Poland’s electoral law, investigative committee, and threats to the rule of law
MEPs will discuss Poland’s revision of its electoral law, as well as the new administrative body that threatens civil rights, and the ECJ’s judgment on the Disciplinary Chamber.
The revision of Poland’s electoral rules finalised in March 2023 foresees changes to polling stations and free transport for elderly and disabled people on voting day. Despite the government’s argument that this would strengthen democracy and facilitate the participation of disadvantaged citizens, the opposition argues the changes are designed to favour the participation of voters who traditionally support the ruling party, and that changing the location of polling stations will make it harder for some voters to find one. The opposition is also concerned by the short timeframe available for their implementation, with elections scheduled for autumn 2023.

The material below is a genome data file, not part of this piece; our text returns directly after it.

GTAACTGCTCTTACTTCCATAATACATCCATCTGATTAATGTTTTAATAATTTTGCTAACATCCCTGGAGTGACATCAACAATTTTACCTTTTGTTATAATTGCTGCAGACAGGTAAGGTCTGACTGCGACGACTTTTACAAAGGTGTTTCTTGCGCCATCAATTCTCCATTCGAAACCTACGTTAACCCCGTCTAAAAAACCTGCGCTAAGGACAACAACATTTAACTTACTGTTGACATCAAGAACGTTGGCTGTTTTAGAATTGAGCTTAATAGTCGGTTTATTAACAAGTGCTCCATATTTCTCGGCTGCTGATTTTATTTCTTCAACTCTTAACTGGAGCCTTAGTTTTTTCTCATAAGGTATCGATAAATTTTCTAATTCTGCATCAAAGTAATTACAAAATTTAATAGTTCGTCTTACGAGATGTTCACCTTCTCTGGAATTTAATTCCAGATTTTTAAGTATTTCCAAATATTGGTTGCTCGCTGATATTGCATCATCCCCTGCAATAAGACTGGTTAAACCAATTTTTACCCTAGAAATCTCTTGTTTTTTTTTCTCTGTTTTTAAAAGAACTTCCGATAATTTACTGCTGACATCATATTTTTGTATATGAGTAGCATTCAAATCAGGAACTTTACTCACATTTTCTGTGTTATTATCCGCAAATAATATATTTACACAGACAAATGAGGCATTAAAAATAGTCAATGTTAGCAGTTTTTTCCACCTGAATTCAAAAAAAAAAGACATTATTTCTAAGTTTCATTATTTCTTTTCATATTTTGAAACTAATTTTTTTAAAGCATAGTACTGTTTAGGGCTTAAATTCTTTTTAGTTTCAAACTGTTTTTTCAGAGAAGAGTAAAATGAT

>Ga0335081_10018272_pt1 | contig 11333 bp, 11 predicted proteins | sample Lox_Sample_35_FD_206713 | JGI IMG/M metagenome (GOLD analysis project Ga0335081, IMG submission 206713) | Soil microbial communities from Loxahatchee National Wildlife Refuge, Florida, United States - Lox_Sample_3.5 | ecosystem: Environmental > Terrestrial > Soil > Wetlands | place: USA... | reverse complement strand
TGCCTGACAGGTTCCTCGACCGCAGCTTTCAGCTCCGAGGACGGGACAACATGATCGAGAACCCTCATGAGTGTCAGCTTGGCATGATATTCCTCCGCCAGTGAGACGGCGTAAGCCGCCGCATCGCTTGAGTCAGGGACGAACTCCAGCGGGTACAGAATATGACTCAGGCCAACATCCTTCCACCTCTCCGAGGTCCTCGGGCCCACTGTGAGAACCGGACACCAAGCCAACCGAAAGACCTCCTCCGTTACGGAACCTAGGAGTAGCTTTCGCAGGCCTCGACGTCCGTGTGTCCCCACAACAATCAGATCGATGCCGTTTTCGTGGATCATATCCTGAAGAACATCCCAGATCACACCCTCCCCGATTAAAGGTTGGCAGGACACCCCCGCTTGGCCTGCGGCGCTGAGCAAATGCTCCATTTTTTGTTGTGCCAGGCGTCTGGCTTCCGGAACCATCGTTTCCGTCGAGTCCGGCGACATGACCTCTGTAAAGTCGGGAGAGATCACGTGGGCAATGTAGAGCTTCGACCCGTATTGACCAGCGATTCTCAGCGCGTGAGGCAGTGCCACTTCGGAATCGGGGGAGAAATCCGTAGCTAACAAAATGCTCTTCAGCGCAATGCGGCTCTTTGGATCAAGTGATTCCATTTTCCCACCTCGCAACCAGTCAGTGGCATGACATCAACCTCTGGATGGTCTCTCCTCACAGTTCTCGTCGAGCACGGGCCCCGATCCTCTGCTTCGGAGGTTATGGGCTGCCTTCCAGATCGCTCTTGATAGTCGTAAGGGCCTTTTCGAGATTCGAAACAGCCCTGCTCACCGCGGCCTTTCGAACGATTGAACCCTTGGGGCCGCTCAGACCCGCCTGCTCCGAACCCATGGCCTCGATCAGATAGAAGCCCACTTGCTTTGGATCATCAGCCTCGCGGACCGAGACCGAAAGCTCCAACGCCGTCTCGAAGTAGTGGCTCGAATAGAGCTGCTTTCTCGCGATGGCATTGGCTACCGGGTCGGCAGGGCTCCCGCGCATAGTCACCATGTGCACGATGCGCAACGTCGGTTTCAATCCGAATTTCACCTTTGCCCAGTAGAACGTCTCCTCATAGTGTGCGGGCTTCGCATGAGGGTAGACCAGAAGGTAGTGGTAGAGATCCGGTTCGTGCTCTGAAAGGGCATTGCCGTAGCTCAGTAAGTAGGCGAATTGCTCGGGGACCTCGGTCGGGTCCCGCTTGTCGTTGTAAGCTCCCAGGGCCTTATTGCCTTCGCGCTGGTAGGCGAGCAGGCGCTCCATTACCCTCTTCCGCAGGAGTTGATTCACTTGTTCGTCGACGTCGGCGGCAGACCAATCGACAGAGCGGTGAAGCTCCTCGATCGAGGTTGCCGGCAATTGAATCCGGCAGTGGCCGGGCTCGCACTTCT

MEPs had a first discussion during the May II plenary session on the Polish government’s so-called “State Commission for the examination of Russian interference in the internal security of Poland” from 2007-2022. This Commission, created in May 2023, raises serious concerns in terms of conformity with EU law, as it is an administrative body with the power to bar individuals from public office.
MEPs are also expected to focus on the recent judgment of the Court of Justice of the EU, which confirms that Polish justice reform of December 2019 that set up the Disciplinary Chamber for judges infringes EU law - a position that Parliament has repeatedly upheld.
A resolution will be put to the vote during the 10-13 July session.
Procedure: Council and Commission statements, with resolution
Debate: Wednesday 14 June
Vote: July plenary session